Matthew has a wealth of experience teaching English. He has worked in boys schools, girls schools, mixed schools, further education colleges and has taught across the age and ability range for GCSE, IGCSE, IB, AS & A2 level. He is a dynamic teacher with a passion for literature and learning and a dedication to quality. This year, Matthew has planned and delivered schemes of work with differentiated learning outcomes, assessing and catering for the individual needs of a variety of recent students. He has taught a student, who is currently studying at Eton College, preparing him for the BMAT, the admissions tests for applicants intending to read Medicine at university. He has also been teaching Arthur Miller’s A View from the Bridge and The Great Gatsby to students from the Victoria Shanghai Academy and Uppingham School, preparing them for their GCSE and IGCSE examinations. Matthew has been teaching Henrik Ibsen’s A Doll’s House to students studying for the International Baccalaureate exams. At Key Stage 3, Matthew has been guiding students from Kellett on an exploration of the novels Holes by Louis Sachar and The Catcher in the Rye by J.D. Salinger.
Ian Thomas is a solicitor of the Supreme Court in England and Wales. He sat as a Permanent Magistrate in Hong Kong for over twenty years. As a lawyer, Ian believes that the law is based on the meaning of language and that the language of the law should be simple and easy to understand. He therefore belongs to a global group that is dedicated to making and keeping the language of the law simple to understand, clear and elegant. Lawyers are wordsmiths and should always bear in mind that the law is about communication and clarity. Over the years, Ian has listened to much bad English in court and is determined that students of the language should understand how much pleasure a mastery of English literature can bring.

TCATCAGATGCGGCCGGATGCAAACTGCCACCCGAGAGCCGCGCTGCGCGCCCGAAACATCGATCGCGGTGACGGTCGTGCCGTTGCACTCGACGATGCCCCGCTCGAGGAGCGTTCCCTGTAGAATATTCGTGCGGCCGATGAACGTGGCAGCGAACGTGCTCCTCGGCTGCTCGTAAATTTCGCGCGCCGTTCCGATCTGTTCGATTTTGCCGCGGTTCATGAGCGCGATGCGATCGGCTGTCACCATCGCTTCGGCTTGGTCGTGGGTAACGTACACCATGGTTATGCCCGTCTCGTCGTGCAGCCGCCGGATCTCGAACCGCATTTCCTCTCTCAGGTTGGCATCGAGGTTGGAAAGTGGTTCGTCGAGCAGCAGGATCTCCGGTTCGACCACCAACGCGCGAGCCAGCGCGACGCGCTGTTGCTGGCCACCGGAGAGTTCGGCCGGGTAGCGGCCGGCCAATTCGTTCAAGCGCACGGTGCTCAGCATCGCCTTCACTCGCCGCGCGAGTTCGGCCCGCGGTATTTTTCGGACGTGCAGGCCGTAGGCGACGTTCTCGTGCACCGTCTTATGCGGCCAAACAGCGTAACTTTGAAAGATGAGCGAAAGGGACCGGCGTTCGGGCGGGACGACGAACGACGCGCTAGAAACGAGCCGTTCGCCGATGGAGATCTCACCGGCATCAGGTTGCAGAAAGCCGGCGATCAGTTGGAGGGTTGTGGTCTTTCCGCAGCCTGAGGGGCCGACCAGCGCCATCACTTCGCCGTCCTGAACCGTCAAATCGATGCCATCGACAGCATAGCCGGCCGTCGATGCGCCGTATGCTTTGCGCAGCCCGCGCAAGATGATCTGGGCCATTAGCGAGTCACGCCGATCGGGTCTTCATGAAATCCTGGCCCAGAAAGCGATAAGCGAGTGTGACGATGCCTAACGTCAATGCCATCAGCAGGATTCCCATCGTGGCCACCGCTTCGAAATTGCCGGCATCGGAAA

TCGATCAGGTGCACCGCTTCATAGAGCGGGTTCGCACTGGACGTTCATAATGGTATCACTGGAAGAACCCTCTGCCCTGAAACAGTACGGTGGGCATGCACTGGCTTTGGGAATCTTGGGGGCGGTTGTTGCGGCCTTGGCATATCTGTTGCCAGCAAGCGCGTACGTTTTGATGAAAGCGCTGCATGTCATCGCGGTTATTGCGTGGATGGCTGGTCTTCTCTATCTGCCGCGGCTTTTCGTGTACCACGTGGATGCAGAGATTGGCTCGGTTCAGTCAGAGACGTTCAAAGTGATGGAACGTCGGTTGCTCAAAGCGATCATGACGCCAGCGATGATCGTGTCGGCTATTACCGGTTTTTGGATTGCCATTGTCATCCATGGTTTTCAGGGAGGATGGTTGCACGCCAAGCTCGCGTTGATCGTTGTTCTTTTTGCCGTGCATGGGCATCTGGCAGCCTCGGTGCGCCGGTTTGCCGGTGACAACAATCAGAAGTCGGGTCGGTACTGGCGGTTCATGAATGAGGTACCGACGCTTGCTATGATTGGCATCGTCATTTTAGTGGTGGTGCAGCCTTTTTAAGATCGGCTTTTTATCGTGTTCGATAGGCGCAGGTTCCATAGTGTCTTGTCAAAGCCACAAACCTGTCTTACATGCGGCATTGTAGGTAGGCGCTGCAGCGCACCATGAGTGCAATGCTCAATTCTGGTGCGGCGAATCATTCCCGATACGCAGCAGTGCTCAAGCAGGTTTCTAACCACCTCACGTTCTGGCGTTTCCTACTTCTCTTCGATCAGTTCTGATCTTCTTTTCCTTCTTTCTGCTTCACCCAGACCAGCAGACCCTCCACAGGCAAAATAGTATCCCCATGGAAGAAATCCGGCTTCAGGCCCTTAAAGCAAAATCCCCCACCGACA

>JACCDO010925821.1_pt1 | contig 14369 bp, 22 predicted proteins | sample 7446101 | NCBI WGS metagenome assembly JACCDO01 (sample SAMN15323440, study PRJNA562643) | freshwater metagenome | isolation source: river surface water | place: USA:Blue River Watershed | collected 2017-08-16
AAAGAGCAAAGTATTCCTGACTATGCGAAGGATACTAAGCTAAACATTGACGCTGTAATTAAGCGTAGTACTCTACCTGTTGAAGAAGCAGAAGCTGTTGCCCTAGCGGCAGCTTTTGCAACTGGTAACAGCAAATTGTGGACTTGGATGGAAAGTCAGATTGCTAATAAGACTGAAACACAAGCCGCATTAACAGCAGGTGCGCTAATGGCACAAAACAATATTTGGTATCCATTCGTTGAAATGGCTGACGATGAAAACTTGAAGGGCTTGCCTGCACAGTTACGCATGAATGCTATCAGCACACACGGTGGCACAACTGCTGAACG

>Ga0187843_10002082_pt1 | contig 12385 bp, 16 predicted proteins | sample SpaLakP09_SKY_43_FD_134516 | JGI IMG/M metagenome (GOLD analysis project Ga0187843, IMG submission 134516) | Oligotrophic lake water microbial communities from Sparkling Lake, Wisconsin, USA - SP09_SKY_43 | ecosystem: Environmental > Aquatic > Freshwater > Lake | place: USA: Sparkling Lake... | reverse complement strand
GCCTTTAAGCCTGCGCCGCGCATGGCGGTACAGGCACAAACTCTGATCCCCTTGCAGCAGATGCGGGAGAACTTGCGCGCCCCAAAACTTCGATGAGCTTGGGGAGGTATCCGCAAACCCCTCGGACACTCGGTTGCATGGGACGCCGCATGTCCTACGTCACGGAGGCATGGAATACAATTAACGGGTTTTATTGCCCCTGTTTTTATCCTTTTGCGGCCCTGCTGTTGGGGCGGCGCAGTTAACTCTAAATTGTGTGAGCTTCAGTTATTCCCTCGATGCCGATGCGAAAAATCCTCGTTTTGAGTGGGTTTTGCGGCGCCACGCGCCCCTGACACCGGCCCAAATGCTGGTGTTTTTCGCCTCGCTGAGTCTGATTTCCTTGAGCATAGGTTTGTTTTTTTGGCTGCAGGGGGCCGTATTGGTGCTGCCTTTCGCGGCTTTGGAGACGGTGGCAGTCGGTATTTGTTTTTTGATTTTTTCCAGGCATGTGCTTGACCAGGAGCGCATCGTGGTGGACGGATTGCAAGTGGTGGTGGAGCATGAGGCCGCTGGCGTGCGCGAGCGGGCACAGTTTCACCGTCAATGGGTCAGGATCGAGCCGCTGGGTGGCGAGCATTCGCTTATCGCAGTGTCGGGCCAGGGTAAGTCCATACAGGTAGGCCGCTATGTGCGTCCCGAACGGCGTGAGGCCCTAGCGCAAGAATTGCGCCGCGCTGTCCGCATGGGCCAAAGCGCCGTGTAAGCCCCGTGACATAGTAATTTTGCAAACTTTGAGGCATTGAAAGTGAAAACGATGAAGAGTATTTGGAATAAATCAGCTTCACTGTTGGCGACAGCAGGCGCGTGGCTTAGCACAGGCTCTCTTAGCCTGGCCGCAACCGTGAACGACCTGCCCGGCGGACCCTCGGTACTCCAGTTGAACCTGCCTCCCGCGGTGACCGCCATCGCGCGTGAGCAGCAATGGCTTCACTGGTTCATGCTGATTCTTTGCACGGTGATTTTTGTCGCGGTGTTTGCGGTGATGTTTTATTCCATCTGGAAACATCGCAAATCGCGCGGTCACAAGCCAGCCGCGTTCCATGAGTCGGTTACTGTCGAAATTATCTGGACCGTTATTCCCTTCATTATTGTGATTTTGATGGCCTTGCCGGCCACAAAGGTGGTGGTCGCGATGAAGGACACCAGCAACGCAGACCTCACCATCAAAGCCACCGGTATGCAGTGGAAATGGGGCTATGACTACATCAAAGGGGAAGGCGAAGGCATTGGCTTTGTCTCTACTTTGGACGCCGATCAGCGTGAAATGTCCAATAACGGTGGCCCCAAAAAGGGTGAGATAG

Ian is firmly of the view that lawyers and non-lawyers alike should should read and understand a wide variety of English books and texts. In this way, readers of English literature will gain a fuller understanding of life, culture and people than is possible from their immediate surroundings and environment.
Ian studied English language and English literature at school, gaining ‘O’ and ‘A’ level GCE passes. He also passed the examination in ‘The Use of English’. Ian earned a Bachelor of Laws (LLB) from Queen Mary and a Master of Law (LLM) from HKU.
Ian has read widely, not only in terms of chronology but in terms of the scope of the English-speaking world. He has read the classics such as Chaucer’s ‘The Canterbury Tales’, Milton’s ‘Paradise Lost’ and Shakespeare’s plays and sonnets, including ‘Sonnet 116’ ‘The Merchant of Venice’ ‘Othello’, ‘King Lear’ and the history plays such as ‘Henry IV Parts I and II’ and ‘Richard III’. He has delved into the world of Victorian England through Charles Dickens (‘A Christmas Carol’, ‘Great Expectations’ and ‘Bleak House’) as well as coming up to date with such masterpieces as Eliot’s ‘The Waste Land’ and ‘The Four Quartets’ and Mervyn Peake’s ‘Gormenghast’ trilogy.
Ian acknowledges his Welsh roots by having read the ancient tales in ‘The Mabinogion’ as well as the more recent exploration of Welsh culture in Dylan Thomas’ ‘play for voices’, ‘Under Milk Wood’, and the poem raging against the travails of old age, ‘Do Not Go Gentle Into That Good Night’.
Ian’s interest in international texts have led him to such diverse works as Mark Twain’s ‘Tom Sawyer’ and ‘Huckleberry Finn’, Alan Paton’s ‘Cry The Beloved Country’ and Harper Lee’s classic story of prejudice and the power of law and reason ‘To Kill a Mockingbird’. He finds that works such as those of John Steinbeck’s ‘Cannery Row’ and ‘Of Mice and Men’ are eerily relevant to modern circumstances.